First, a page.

According to the DisplaySearch latest TV Design and Features Report, the category is forecast to grow to over 118 million in 2014. TV set makers continue to develop new service platforms to offer a variety of new formats for TV viewing, while broadcasters are also launching their own standards and portals this quarter, such as Hbb.TV and YouView.
“It’s an exciting time for the connected TV sector,” said Paul Gray, DisplaySearch Director of European TV Research. “It’s a battleground where TV set makers, internet video companies, free-to-air broadcasters, pay-TV and the IT industry are all rushing to stake their claims. IPTV is moving from being a technology to becoming recognisable service offerings.”
Despite the growth of the connected TV segment, no clear front-runner has emerged. The Quarterly TV Design and Features Report reveals that only around 10 per cent of the connected TVs sold in Japan have joined a network so far, while expectations for North America have been scaled back as the TV market struggles in the region this year.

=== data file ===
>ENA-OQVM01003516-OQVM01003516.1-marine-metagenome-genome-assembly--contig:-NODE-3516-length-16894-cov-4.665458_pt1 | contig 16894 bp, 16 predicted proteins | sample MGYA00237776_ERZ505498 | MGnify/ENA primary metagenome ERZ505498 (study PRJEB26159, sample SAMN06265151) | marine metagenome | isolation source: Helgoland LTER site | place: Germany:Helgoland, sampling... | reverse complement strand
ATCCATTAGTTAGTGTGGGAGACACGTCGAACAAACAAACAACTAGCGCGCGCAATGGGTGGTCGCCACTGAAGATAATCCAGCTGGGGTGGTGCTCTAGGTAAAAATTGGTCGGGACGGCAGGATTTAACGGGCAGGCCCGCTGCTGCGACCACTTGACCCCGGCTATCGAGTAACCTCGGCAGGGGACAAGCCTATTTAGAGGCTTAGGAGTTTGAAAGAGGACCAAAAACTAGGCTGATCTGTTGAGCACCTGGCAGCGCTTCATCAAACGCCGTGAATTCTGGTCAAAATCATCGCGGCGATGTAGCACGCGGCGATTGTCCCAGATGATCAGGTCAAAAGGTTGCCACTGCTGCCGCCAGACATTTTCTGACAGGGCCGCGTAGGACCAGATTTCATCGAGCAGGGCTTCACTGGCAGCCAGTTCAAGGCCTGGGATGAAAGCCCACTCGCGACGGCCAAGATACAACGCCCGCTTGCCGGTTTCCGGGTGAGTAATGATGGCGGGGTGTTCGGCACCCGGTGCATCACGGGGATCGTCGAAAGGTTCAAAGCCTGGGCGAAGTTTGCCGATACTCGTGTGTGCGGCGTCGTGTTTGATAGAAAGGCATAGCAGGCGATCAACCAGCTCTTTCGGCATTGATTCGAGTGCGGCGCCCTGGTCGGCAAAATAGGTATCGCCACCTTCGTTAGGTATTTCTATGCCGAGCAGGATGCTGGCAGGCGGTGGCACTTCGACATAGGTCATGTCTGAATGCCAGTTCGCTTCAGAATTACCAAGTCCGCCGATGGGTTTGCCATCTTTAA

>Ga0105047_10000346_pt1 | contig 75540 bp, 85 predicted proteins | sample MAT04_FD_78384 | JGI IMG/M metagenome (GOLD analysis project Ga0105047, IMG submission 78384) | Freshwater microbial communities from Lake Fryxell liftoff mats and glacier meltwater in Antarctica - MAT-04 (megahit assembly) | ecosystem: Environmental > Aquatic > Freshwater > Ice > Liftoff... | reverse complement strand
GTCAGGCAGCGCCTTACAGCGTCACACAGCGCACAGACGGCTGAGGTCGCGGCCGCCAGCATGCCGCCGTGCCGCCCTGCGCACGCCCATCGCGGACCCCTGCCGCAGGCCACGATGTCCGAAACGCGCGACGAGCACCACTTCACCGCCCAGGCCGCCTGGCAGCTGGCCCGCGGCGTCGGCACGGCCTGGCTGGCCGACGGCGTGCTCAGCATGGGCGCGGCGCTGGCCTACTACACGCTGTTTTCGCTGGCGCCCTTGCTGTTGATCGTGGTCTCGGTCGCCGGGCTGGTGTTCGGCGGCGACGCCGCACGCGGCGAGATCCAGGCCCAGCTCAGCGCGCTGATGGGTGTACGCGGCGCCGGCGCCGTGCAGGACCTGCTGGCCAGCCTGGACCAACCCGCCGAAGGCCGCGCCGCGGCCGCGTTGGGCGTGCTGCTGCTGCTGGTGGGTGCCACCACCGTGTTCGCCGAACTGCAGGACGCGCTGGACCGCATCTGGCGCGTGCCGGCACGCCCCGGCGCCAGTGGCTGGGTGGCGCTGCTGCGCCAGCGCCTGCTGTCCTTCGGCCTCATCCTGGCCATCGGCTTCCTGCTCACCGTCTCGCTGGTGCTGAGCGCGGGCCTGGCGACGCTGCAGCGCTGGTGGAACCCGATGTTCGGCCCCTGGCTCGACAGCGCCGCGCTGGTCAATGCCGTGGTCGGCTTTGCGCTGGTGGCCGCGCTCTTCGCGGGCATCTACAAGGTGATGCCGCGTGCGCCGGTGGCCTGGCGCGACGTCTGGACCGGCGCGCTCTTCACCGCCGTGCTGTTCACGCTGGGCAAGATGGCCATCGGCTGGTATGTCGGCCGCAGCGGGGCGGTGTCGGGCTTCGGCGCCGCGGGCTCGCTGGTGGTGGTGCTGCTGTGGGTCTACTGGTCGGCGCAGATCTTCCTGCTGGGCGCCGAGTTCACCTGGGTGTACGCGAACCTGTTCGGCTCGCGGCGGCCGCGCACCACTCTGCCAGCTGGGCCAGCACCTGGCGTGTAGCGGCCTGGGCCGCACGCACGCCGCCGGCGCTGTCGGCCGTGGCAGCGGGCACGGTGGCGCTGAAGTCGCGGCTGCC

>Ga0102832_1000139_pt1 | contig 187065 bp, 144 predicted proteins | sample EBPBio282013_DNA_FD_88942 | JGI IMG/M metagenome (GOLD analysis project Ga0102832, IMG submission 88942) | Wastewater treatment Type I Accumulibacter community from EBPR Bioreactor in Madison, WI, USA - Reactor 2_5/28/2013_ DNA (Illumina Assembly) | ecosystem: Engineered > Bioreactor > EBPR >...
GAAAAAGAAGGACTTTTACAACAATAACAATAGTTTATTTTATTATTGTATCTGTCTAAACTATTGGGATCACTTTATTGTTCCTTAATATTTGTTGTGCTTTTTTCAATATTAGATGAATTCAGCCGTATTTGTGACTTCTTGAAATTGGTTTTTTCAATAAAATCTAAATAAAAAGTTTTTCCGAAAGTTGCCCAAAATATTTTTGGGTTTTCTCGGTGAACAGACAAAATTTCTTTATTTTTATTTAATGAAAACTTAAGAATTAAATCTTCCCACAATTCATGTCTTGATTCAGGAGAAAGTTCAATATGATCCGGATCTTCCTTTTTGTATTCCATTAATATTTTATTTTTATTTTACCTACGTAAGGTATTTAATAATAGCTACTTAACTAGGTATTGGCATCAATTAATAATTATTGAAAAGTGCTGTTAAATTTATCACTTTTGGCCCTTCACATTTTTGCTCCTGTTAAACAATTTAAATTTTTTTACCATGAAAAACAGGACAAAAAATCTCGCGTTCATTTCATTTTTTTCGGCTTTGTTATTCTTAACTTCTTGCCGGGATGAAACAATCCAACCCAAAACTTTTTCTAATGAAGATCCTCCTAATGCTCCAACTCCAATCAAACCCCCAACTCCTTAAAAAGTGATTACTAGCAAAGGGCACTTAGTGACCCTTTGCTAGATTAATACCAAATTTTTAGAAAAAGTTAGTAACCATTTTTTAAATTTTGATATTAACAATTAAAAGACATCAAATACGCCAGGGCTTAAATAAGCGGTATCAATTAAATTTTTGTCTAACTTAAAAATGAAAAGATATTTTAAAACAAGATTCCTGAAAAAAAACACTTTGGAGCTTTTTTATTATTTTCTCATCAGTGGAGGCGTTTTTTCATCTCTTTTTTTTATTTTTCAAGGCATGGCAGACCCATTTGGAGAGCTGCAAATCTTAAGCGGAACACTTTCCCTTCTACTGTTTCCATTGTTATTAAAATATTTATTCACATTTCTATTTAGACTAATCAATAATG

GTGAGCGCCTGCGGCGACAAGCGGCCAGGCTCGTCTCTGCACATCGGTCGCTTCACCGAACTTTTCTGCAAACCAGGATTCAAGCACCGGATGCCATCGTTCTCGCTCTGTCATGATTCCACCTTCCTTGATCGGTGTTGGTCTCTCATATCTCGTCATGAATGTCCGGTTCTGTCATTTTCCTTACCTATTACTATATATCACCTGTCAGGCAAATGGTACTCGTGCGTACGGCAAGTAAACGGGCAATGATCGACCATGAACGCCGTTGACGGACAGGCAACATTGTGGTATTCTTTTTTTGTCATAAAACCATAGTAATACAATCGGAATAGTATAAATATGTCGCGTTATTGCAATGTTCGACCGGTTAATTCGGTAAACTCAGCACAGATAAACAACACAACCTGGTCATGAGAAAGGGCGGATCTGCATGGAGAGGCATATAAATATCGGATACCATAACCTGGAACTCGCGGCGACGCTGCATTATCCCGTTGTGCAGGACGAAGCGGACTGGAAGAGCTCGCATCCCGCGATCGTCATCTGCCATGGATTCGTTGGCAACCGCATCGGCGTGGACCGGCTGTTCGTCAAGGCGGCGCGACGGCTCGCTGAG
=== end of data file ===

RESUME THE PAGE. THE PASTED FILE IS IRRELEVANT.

Gray added, “It has been a long, challenging journey so far, especially with new competitors like Google TV joining the battle. Set makers will have to acquire new skills such as negotiating content deals in order to succeed. I think most of the TV supply chain senses that this is a seismic shift in the usage of TV that will be far more significant than 3D, which will not alter TV function or usage patterns.”
It is expected that the connected TV market will split, with basic connected sets carrying enhanced services such as Hbb.TV, YouView and VuDu, while the smart TV segment will encompass configurable apps, sophisticated search and navigation engines, and advanced user interfaces. DisplaySearch defines a smart TV as one that can retrieve content from beyond walled gardens, has intelligent search and recommendation, is upgradeable by its owner, and is able to network seamlessly with other devices in the home.